UCCE Vegetable and Irrigation Advisor Dr. Zheng Wang held an insightful lecture at Stan State among students and faculty discussing the values of vegetable grafting.
This science of grafting vegetables is providing multiple purposes and solutions for agriculture itself and growers.
This option creates resistance to soil-borne diseases and increases sustainable crop productivity.
“Grafting conveys a lot of merits in terms of disease resistance and yield maintenance, it enriches the production practices by introducing more variety. And by making impossible things become possible,” said Wang.
This alternative recombination leads growers to believe that they can control their outcomes successfully by becoming a “mad scientist”.
“It’s an additive practice to the growers and students tool box. There’d be some scenarios that your options are limited or not available at the moment. So you have another choice in terms of this technique called grafting to deal with instant questions,” said Wang.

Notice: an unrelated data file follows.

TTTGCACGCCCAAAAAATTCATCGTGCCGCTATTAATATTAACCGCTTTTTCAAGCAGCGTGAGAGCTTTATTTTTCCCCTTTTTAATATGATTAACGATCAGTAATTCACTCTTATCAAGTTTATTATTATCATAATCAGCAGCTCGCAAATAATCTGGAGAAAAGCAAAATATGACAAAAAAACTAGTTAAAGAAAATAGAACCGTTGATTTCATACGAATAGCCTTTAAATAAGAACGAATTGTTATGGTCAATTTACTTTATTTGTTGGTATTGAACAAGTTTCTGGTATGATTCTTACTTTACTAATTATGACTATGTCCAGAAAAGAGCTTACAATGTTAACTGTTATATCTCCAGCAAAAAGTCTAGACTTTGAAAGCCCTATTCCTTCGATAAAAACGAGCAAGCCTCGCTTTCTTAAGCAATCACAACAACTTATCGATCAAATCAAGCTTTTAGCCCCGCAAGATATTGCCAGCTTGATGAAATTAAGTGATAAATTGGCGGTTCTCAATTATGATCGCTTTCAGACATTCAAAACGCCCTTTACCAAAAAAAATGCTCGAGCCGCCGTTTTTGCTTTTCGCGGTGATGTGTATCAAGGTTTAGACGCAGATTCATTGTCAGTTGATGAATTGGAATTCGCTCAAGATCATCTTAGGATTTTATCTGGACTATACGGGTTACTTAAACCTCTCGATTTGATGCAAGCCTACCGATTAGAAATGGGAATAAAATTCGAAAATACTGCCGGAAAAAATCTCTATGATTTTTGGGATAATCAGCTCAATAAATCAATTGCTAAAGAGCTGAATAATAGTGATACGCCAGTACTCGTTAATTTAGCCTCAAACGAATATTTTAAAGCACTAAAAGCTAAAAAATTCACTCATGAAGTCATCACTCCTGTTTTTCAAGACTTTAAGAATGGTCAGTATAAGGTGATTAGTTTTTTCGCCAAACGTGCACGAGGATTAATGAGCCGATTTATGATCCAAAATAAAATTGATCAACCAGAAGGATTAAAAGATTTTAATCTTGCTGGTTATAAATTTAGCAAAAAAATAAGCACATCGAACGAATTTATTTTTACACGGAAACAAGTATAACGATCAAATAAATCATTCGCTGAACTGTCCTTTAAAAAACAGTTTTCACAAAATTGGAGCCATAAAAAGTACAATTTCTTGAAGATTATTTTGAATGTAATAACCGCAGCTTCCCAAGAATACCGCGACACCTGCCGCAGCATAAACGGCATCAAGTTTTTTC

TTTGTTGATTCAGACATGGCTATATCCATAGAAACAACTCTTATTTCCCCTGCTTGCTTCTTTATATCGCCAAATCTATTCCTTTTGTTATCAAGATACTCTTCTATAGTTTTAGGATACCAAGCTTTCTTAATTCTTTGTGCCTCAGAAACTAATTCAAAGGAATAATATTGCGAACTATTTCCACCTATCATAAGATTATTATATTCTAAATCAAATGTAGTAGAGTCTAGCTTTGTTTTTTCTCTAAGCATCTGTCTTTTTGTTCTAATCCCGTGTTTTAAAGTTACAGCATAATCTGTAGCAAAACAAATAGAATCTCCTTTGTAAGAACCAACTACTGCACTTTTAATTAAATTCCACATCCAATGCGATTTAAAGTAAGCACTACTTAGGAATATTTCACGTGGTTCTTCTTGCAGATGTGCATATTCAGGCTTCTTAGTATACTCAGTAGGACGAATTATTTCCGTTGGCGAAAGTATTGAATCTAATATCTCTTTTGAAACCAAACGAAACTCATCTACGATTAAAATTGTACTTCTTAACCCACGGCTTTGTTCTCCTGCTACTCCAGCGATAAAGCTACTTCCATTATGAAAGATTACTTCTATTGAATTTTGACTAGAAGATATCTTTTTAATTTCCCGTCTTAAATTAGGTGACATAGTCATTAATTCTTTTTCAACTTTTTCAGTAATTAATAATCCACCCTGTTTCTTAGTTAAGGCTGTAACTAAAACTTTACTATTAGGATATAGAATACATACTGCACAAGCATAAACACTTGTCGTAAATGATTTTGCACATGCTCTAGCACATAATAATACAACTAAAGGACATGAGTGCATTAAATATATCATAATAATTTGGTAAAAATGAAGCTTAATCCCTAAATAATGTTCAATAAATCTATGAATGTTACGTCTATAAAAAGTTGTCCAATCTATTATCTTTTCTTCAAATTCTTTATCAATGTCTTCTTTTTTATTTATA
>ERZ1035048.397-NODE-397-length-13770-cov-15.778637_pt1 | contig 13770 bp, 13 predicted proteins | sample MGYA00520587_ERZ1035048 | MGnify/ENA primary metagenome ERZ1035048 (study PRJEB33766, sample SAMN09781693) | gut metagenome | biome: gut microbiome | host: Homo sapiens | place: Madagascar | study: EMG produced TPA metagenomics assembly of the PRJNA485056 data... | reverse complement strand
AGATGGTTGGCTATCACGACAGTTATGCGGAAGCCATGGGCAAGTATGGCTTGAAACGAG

Commonly grafted vegetables and fruit are tomatoes, eggplant, watermelon cucumbers and cantaloupe.
According to Dr. Wang, vegetable grafting came into the US in the early 2000’s but to many agriculture students it’s a new insight into what they once knew.
“We’re moving forward and advancing with our food which I think is interesting because we used to be all natural and simple but now it’s all scientific.” said Madeline Morataya (senior, Agriculture).
Stan State hosting lectures by specialists like Dr. Wang are giving agriculture students an open mind to the seedless possibilities.
“It’s very helpful and informative, especially for students who have questions,” said Jasmine Toledo (junior, Agriculture).